In the 1915 NYC General Directory, Sandrowitz was still living at the East 6th Street location but was employed as a foreman at the Columbia Soda Water Works, located at 375 East 4th Street. Adolph Goldstein was listed as both president and vice president of the company and Frances Sandrowitz (probably a relative) was secretary/treasurer. By 1920, this company was not listed either.

I’ve found two Columbia Bottling Company bottles. One is embossed Columbia Bottling Co with an address of 105 & 107 Columbia Street. This is the same block as 330 Stanton Street, so it looks like the business was located on the northwest corner of Stanton and Columbia. Recognizing that the business moved to 6th Street in 1902, this bottle dates between 1900 and 1901 or possibly a couple of years earlier depending on when Sandrowitz started using the Columbia name. The bottle is quart sized (27 or 28 oz) with an applied blob finish.

The other bottle is embossed with the 724 East 6th Street address, so it probably dates between 1902 and 1909, before they started calling themselves the Columbia Bottling Works, but certainly no later than 1914. The bottle also has the monogrammed initials “BS” embossed on it which must stand for Bernard Sandrowitz. The bottle is also quart sized (27 oz) with a tooled blob finish.

I’ve also seen bottles on the internet embossed Columbia Bottling Co with a Harrison St address in Brooklyn. Their Bottle Registration Notice, printed in the February 18, 1898 issue of the Brooklyn Daily Eagle stated that they had been in business since 1896 and that they maintained addresses at 117 Columbia Street and 36 Harrison Street in Brooklyn. They were owned and operated by Eugene R Judge. I can’t find any connection between the two companies.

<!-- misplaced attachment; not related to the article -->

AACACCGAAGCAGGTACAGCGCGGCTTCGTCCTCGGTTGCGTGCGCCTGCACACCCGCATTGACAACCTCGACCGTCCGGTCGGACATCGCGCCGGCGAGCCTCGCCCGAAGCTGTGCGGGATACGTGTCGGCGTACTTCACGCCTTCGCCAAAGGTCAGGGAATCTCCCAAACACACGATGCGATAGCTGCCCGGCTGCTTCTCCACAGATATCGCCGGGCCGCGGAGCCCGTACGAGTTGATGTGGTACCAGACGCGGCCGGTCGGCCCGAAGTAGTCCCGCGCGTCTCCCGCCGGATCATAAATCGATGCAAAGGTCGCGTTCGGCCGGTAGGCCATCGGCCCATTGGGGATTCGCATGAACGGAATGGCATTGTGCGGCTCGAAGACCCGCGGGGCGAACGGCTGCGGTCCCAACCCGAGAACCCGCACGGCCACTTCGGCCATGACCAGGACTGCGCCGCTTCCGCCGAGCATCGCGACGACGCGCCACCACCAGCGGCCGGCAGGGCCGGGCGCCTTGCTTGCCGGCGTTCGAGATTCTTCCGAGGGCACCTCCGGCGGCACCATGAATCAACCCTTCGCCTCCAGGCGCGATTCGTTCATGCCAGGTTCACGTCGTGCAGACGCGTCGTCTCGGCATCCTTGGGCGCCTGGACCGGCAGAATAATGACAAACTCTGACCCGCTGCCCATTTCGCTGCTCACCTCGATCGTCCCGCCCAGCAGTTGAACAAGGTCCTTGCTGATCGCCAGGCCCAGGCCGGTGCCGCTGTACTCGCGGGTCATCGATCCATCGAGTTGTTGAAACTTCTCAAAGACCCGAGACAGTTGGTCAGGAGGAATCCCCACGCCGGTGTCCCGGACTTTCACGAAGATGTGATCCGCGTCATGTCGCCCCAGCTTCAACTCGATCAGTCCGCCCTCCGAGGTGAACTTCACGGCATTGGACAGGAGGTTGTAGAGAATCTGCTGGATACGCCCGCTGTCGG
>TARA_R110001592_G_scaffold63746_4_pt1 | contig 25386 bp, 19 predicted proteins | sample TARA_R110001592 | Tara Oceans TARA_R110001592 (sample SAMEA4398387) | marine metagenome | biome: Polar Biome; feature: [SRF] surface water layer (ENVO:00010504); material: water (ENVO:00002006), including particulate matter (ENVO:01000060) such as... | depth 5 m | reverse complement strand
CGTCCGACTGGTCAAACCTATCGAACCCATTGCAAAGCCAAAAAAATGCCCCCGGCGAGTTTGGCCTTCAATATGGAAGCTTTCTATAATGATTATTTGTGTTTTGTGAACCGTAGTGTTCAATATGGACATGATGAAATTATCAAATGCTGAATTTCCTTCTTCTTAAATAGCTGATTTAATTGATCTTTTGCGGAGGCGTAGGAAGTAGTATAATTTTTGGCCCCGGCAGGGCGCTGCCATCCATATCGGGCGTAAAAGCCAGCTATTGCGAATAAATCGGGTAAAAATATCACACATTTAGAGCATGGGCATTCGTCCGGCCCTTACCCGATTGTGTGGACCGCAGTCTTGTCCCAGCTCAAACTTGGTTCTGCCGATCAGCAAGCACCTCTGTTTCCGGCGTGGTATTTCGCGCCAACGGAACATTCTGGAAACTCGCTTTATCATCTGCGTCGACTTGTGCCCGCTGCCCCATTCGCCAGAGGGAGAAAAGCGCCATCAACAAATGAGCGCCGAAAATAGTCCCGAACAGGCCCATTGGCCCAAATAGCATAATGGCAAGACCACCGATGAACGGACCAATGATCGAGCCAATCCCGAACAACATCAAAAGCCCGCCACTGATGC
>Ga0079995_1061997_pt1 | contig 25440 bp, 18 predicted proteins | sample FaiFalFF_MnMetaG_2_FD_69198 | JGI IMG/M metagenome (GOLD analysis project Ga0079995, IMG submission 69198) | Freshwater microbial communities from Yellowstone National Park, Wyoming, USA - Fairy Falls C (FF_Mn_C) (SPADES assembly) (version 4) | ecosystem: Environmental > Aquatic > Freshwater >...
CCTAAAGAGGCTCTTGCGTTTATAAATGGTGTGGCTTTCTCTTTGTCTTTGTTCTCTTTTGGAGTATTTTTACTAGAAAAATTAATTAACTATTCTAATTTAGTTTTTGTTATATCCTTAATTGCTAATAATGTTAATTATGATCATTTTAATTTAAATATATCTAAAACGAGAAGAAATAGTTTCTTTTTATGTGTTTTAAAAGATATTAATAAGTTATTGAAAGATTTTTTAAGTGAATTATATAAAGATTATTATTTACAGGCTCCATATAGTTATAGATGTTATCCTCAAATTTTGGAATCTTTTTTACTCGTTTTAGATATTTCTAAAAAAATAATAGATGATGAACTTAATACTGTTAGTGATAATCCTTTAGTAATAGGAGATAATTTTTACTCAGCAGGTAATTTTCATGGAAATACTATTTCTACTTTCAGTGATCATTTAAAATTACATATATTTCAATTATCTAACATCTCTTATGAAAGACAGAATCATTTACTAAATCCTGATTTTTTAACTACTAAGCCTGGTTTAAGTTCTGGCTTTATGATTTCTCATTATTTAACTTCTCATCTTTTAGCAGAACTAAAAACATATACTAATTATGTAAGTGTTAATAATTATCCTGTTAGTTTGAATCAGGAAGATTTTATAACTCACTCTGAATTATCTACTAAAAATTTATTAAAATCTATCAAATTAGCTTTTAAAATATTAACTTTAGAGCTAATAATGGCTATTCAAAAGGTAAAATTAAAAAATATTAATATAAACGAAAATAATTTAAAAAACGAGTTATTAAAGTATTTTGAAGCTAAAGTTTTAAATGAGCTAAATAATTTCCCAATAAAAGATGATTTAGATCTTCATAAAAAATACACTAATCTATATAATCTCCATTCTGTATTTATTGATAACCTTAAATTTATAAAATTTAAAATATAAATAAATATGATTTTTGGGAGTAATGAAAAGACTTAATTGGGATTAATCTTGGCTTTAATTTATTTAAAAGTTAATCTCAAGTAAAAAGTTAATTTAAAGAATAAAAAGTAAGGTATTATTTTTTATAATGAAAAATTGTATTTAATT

The City Bottling Works of New York, Henry Downes, 1873

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According to his obituary in the December 15, 1905 edition of “The American Bottler” Henry Downes was one of the first makers of ginger ale in the US.

Henry Downes, the veteran bottler, died at his home, 429 Henry Street, Brooklyn on the 23rd, at the age of 72 years.

He was a native of County Clare, Ireland, and came to this country when a young man, and as a pioneer in the soda water business was one of the first manufacturers of ginger ale in this country.

He was one of the original members of the Bottlers’ and Manufacturers’ Association of New York.

Henry Downes was first listed in the 1870/1871 Trow New York City Directory at 411 1st Avenue with the occupation minerals. A year later, he was listed as a bottler at the same address. In 1873-74 he changed his address to 404 E 25th St. (on the same block but on the other side of First Avenue) with the following description:

manufacturer of Belfast Ginger Ale, Honey Mead Soda, Sarsaparilla, Fruit Syrups and Extracts; also original manufacturer of Extract of Ginger Ale.